In 2011, voters in Chicago elected Rahm Emanuel, a 51-year-old former Chicago congressman, as their new mayor. Emanuel inherited a city on the upswing after years of decline but still marked by high rates of crime and poverty, racial segregation, and public distrust in government. The Emanuel administration hoped to harness the city’s trove of digital data to improve Chicagoans’ health, safety, and quality of life. During the next several years, Chief Data Officer Brett Goldstein and his successor Tom Schenk led innovative uses of city data, ranging from crisis management to the statistical targeting of restaurant inspections and pest extermination. As their teams took on more-sophisticated projects that predicted lead-poisoning risks and Escherichia coli outbreaks and created a citywide network of ambient sensors, the two faced new concerns about normative issues like privacy, ethics, and equity. By 2018, Chicago had won acclaim as a smarter city, but was it a fairer city? This case study discusses some of the approaches the city developed to address those challenges and manage the societal implications of cutting-edge technologies.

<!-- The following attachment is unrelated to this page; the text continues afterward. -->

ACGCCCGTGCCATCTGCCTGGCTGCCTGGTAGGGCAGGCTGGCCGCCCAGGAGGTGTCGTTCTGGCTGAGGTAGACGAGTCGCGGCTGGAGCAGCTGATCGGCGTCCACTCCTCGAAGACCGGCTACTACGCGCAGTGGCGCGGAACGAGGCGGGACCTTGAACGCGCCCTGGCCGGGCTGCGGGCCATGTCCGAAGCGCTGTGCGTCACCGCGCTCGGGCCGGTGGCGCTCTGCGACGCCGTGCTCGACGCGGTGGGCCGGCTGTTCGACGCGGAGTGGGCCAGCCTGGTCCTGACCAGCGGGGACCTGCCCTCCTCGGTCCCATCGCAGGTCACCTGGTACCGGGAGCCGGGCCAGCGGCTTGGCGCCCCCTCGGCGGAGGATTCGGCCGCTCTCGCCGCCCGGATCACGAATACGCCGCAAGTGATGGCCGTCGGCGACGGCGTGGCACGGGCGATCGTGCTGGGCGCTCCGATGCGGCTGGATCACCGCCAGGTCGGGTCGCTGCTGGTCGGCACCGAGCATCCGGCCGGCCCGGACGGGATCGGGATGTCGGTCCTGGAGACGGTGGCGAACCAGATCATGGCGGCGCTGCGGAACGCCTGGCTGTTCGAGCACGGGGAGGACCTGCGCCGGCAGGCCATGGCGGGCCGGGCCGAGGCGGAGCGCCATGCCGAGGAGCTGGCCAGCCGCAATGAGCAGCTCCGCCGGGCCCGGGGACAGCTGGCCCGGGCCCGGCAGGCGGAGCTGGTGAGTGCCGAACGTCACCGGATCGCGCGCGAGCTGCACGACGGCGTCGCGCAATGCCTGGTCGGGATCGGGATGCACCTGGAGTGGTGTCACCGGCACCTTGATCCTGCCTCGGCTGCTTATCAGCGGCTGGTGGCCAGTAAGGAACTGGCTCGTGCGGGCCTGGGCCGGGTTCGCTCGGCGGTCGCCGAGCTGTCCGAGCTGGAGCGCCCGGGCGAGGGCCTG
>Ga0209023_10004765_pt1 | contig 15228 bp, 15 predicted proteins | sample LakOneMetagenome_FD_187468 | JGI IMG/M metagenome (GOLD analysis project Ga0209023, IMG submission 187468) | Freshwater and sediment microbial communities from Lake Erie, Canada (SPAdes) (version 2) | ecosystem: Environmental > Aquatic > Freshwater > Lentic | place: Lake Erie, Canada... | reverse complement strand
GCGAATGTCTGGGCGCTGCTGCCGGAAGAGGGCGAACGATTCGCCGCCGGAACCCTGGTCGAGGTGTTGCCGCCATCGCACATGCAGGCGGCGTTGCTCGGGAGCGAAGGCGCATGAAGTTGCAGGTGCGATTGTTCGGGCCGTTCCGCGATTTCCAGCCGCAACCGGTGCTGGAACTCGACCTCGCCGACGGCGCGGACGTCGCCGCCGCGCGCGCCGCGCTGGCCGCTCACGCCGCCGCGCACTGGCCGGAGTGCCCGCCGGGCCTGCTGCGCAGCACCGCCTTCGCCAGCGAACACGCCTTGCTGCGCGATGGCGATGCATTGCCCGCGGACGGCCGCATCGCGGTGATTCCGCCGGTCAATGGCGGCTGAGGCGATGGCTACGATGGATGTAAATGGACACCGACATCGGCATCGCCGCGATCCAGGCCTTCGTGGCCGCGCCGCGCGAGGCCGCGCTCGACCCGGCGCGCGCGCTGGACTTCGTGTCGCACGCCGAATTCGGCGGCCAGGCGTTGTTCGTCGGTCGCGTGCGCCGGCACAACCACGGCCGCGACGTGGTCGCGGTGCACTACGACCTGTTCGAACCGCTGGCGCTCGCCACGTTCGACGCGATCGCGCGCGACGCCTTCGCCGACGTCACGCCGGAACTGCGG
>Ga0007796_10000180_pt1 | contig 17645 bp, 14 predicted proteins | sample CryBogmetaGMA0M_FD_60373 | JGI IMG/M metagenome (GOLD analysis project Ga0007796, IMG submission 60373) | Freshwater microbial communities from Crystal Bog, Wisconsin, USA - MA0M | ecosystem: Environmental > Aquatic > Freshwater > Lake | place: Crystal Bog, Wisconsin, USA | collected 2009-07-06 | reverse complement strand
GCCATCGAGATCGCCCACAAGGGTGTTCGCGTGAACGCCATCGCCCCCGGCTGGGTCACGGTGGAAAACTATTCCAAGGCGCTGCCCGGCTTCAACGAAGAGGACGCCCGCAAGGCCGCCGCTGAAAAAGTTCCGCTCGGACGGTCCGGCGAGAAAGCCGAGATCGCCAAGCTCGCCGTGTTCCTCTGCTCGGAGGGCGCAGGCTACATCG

Gabriel Kuris drafted this case study based on interviews he and Steven S. Strauss, Lecturer and John L. Weinberg/Goldman Sachs & Co. Visiting Professor at Princeton University, conducted in Chicago in July 2018. Case published September 2018.